These systems are synced along with my iPhone. I could do the same with my iPad, but not being a techie I found too many devices caused too many technical problems. The laptop doesn’t crash with power failures and I can use it along with my iPhone when I am mobile, so this is the system I use for trading at IB and for use with,, and Seeking Alpha. I use the powerful desktop system for StockCharts and to a lesser extent for VectorVest.

For all my portfolio stocks, and for the open positions that I have at Trade Exchange, and a research group of six charts of stocks that trade on the London Exchange (5 hours earlier), I use split screens to maintain separate pages of charts for 10-minute, 60-minute, 4-hour, Daily and Weekly data, all of which I refresh every 60-seconds. I use 780 character-size charts so that the entire chart fits on the monitors thereby eliminating my need to scroll up and down. I am totally color-blind, so the other attributes do not much matter. There are many overlays, but as I need to keep it simple, I use only Pivot Points i.e., the system calculated support/resistance lines, which factor into my decision-making. There are about 50 possible Indicators, but again, simplicity is key to my trading focus, so I use four only: (i) I position behind the price True Strength Index (parameters 21,9,5), and the others are all below the price (ii) MACD (parameters 12,26,9) (iii) RSI 7 (iv) Coppock Curve (parameters 14,11,10) in that order top to bottom. Another feature of that I use are the percentage-based Point and Figure Alerts.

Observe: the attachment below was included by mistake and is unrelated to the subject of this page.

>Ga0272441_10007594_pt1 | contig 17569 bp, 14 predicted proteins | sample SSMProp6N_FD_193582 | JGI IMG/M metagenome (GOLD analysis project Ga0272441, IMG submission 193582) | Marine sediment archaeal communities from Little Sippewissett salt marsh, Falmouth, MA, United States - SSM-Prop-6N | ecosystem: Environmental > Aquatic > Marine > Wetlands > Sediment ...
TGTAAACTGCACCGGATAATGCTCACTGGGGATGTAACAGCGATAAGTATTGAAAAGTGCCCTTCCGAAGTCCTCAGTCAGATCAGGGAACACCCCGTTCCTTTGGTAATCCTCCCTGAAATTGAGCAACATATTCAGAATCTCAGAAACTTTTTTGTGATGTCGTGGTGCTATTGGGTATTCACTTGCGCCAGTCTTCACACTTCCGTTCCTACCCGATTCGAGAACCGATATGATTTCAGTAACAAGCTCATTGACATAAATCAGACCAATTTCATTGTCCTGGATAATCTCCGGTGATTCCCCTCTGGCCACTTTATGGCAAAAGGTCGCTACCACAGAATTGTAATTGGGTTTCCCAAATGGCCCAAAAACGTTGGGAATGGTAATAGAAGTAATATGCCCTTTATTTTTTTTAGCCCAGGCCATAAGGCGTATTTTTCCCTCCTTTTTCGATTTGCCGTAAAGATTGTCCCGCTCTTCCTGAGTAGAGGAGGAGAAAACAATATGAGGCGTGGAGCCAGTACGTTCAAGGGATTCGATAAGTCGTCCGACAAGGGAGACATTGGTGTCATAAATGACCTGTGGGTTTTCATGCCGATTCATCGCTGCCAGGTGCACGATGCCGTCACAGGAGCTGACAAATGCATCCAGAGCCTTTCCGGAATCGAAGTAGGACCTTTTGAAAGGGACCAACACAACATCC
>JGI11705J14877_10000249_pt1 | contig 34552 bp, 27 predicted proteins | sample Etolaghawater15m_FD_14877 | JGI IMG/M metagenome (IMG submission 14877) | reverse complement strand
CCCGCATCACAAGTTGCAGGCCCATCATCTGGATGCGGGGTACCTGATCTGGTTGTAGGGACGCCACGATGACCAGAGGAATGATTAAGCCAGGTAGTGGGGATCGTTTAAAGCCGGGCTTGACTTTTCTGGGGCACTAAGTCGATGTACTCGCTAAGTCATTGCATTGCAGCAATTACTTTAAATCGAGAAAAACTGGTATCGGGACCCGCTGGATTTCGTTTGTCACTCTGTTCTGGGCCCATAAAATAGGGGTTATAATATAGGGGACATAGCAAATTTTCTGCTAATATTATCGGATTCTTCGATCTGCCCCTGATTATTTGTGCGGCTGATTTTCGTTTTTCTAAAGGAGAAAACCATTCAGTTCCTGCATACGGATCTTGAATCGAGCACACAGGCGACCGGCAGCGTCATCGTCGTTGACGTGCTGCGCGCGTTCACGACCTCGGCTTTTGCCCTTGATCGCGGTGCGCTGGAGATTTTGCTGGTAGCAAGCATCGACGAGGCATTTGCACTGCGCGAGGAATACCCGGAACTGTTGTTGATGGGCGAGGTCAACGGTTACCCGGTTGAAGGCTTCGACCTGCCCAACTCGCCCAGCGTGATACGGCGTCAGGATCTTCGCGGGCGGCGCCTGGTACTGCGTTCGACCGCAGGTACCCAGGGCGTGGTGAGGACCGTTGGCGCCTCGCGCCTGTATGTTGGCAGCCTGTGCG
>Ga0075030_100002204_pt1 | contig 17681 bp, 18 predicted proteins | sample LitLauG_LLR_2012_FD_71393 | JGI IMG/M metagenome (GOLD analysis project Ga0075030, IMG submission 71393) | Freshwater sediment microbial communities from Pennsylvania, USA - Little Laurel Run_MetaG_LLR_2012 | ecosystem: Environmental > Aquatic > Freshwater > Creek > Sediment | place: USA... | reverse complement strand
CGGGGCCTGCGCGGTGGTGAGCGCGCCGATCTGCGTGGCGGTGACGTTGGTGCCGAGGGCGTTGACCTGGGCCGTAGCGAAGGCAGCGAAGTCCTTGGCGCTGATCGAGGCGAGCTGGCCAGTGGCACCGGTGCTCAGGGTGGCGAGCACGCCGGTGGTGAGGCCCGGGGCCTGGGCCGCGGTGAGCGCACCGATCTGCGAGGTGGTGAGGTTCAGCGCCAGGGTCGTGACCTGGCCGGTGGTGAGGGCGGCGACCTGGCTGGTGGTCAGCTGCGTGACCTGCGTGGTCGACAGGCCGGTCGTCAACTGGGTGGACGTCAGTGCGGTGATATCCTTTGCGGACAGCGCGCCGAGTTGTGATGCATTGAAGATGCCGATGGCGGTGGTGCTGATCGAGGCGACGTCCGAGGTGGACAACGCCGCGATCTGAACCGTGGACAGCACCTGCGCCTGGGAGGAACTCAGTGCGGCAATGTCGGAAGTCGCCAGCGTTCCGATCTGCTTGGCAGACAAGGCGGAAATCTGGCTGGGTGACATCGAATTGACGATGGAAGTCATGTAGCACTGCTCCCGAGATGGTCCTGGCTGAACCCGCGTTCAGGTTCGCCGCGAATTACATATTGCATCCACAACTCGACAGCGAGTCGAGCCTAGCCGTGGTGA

In another article or video, I will explain the routines I follow from start to finish of my day, and how I use these charts to make decisions. This is trade execution work and not research. For determining the companies I am prepared to invest in, whether it be for a few minutes, weeks, or months, I get my research from one of the other services.

Besides the charts that I use for blogging at, the service offers a helpful summary of the Buy and the Sell indications of multiple Technical Indicators and Moving Averages. Even though I do not make trade execution decisions based on content provided by, this is a phenomenal amount of trade-related research they offer you free. You can have these summaries automatically calculated for you and presented across eight different time frames, so whatever your time horizon for trading, they have you covered with what the technical indicators are saying. And they do it for every US-listed stock that interests you.

I also use FinViz extensively for research. I am most interested in their tabs for (i) stock performance of my portfolio holdings and of my watchlists, and (ii) news and articles published on these companies. But FinViz offers a lot more. In fact, FinViz offers so much value, it is a challenge to stick to what content you absolutely need to get from it and leave the rest.